Drugs Rejuvenate the Body’s ‘Epigenetic Clock’ to Reverse Some Aspects of Aging

A small clinical study in California has suggested for the first time that it might be possible to reverse the body’s epigenetic clock, which measures a person’s biological age.

The antiaging trial included two widely used anti-diabetic drugs, dehydroepiandrosterone (DHEA) and metformin.

For one year, nine healthy volunteers took a cocktail of three common drugs — growth hormone and two diabetes medications — and on average shed 2.5 years of their biological ages, measured by analysing marks on a person’s genomes. The participants’ immune systems also showed signs of rejuvenation.

Scientists construct epigenetic clocks by selecting sets of DNA-methylation sites across the genome. In the past few years, Horvath — a pioneer in epigenetic-clock research — has developed some of the most accurate ones.

The latest trial was designed mainly to test whether growth hormone could be used safely in humans to restore tissue in the thymus gland. The gland, which is in the chest between the lungs and the breastbone, is crucial for efficient immune function. White blood cells are produced in bone marrow and then mature inside the thymus, where they become specialized T cells that help the body to fight infections and cancers. But the gland starts to shrink after puberty and increasingly becomes clogged with fat.

Evidence from animal and some human studies shows that growth hormone stimulates regeneration of the thymus. But this hormone can also promote diabetes, so the trial included two widely used anti-diabetic drugs, dehydroepiandrosterone (DHEA) and metformin, in the treatment cocktail.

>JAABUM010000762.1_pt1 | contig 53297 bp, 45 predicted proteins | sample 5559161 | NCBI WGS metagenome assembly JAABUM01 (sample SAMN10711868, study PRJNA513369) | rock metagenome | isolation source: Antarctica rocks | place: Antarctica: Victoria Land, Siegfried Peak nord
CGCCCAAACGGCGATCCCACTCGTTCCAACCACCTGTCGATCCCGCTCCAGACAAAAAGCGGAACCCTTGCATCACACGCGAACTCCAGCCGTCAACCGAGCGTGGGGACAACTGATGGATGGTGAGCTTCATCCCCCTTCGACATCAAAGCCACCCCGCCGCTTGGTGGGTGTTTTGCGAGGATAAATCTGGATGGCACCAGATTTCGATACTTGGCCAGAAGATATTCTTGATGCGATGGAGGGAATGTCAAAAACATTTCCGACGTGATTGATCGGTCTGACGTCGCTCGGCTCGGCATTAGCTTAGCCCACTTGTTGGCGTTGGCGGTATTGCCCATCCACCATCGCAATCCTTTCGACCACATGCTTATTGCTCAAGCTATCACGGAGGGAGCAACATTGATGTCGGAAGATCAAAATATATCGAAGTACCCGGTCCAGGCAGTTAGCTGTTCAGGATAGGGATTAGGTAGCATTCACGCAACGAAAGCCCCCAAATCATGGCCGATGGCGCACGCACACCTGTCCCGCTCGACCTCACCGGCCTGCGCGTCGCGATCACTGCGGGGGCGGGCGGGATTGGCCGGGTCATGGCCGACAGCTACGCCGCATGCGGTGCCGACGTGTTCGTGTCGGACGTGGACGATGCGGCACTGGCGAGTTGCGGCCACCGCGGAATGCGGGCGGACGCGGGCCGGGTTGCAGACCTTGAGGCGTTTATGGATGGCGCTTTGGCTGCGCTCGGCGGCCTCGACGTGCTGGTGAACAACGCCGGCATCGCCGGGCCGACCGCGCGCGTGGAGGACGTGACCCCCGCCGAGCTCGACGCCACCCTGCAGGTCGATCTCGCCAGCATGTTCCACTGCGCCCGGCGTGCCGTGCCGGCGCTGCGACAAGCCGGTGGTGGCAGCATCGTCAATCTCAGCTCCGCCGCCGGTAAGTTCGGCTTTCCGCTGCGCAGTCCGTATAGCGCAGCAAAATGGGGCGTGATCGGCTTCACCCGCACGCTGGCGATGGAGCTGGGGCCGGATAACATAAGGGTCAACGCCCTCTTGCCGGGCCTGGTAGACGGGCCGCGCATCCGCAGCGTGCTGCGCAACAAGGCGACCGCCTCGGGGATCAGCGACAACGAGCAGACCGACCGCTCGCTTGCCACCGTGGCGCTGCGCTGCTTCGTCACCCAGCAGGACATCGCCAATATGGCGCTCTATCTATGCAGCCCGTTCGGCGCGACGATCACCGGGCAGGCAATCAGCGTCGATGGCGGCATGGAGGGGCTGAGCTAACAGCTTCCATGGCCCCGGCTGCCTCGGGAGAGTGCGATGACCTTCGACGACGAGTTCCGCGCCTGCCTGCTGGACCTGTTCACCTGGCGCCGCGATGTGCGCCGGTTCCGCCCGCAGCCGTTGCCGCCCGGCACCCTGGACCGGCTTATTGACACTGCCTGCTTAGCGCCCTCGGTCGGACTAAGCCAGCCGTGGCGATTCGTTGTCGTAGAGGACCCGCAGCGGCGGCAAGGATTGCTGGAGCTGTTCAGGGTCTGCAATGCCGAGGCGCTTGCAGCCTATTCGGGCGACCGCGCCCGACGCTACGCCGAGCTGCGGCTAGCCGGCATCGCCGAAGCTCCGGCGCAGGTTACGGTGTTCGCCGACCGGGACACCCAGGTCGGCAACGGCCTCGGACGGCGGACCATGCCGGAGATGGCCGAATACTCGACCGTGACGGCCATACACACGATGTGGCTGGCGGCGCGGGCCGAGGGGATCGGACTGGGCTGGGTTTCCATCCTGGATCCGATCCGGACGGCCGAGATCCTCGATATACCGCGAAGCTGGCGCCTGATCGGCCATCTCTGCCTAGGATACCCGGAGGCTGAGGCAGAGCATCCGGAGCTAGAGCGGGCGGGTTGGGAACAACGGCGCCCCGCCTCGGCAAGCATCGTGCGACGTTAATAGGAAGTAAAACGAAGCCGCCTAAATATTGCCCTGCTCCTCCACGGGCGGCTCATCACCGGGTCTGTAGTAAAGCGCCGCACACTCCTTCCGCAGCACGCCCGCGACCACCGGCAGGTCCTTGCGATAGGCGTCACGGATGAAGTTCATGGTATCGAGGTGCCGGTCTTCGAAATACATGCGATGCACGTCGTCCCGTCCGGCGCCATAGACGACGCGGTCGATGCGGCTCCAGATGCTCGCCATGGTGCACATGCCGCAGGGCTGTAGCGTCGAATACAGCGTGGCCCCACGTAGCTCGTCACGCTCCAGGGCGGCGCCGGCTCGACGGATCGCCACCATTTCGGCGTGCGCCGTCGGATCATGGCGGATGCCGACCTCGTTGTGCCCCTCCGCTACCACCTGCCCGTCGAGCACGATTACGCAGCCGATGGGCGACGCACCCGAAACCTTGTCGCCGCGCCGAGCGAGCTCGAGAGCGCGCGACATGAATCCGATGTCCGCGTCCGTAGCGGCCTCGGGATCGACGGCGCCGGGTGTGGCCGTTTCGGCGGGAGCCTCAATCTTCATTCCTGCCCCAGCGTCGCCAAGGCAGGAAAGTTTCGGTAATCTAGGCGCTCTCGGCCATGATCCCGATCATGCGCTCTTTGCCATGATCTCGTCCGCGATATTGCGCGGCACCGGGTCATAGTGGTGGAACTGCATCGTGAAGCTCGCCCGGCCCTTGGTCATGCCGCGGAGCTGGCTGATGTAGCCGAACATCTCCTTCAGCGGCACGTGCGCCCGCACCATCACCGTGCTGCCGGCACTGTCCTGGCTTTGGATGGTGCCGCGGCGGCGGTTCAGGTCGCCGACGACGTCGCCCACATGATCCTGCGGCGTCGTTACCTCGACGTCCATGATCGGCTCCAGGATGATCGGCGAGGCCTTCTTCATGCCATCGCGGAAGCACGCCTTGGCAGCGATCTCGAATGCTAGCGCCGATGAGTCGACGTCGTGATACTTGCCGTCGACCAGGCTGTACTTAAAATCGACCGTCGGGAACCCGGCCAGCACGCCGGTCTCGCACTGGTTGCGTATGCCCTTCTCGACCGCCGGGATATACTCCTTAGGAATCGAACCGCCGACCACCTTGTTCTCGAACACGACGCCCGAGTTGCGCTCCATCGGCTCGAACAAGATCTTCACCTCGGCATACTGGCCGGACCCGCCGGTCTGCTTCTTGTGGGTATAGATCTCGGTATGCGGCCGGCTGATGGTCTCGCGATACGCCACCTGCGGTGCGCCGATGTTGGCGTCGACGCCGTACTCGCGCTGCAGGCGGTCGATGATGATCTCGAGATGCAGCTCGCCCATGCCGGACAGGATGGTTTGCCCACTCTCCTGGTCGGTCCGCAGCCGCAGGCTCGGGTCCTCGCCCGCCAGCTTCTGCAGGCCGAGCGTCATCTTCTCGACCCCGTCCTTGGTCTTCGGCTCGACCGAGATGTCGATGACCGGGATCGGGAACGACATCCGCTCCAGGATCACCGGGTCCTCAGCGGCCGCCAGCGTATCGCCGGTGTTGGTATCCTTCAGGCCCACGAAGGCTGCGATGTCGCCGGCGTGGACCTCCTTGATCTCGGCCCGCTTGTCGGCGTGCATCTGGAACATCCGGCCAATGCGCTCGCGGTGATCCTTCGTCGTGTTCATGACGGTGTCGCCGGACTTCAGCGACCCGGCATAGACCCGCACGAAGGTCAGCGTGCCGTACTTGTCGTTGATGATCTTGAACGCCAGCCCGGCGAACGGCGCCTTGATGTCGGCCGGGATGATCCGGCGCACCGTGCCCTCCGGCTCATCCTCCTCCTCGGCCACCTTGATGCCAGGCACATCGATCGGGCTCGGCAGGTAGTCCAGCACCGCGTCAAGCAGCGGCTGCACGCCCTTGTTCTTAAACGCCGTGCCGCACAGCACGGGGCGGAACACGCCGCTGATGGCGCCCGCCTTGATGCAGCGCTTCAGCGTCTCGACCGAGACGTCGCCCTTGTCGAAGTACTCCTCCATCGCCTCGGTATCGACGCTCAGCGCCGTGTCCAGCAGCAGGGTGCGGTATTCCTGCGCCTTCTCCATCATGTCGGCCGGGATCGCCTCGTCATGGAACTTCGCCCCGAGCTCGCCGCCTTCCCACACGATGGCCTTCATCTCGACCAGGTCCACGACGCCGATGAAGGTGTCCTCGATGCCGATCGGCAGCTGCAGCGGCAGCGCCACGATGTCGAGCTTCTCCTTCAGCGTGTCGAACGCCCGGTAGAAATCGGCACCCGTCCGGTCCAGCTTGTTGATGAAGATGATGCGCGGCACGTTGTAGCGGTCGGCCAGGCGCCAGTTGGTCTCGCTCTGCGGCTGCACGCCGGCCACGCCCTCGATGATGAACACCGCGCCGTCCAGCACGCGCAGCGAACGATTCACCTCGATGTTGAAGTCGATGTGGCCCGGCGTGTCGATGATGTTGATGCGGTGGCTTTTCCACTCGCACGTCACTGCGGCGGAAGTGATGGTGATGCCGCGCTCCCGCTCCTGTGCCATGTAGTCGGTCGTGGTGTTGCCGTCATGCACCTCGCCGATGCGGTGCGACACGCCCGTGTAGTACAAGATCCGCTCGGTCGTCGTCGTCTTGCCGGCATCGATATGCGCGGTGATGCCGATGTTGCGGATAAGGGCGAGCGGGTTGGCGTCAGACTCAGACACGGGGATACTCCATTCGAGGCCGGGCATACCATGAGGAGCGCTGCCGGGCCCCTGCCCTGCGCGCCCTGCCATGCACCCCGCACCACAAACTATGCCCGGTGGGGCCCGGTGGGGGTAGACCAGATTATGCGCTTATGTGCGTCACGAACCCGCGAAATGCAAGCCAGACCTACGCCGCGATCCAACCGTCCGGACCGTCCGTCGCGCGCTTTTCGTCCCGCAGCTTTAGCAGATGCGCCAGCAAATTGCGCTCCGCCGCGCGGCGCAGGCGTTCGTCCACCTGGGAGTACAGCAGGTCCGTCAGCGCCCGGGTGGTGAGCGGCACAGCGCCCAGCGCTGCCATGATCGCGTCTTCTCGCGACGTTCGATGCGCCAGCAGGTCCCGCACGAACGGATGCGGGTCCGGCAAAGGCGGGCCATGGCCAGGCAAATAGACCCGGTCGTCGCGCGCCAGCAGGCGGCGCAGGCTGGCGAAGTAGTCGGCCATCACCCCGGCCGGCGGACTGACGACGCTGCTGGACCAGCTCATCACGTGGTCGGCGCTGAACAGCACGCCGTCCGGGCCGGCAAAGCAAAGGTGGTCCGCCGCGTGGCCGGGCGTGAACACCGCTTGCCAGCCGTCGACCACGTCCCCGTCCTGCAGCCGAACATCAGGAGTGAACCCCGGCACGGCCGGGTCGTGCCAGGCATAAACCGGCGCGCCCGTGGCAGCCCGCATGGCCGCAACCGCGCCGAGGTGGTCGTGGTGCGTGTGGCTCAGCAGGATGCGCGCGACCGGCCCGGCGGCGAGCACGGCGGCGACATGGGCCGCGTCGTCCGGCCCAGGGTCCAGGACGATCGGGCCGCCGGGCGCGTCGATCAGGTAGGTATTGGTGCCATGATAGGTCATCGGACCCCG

The Thymus Regeneration, Immunorestoration and Insulin Mitigation (TRIIM) trial tested 9 white men between 51 and 65 years of age. It was led by immunologist Gregory Fahy, the chief scientific officer and co-founder of Intervene Immune in Los Angeles, and was approved by the US Food and Drug Administration in May 2015. It began a few months later at Stanford Medical Center in Palo Alto, California.

In 1986 Fahy read a study in which scientists transplanted growth-hormone-secreting cells into rats, apparently rejuvenating their immune systems. No one seemed to have followed up on the result with a clinical trial. In 1996, he treated himself for a month with growth hormone and DHEA, and found some regeneration of his own thymus.

In the TRIIM trial, the scientists took blood samples from participants during the treatment period. Tests showed that blood-cell count was rejuvenated in each of the participants. The researchers also used magnetic resonance imaging (MRI) to determine the composition of the thymus at the start and end of the study. They found that in seven participants, accumulated fat had been replaced with regenerated thymus tissue.

Horvath used four different epigenetic clocks to assess each patient’s biological age, and he found significant reversal for each trial participant in all of the tests.

The effect persisted in the six participants who provided a final blood sample six months after stopping the trial.

SOURCES- Nature
Written By Brian Wang, Nextbigfuture.com

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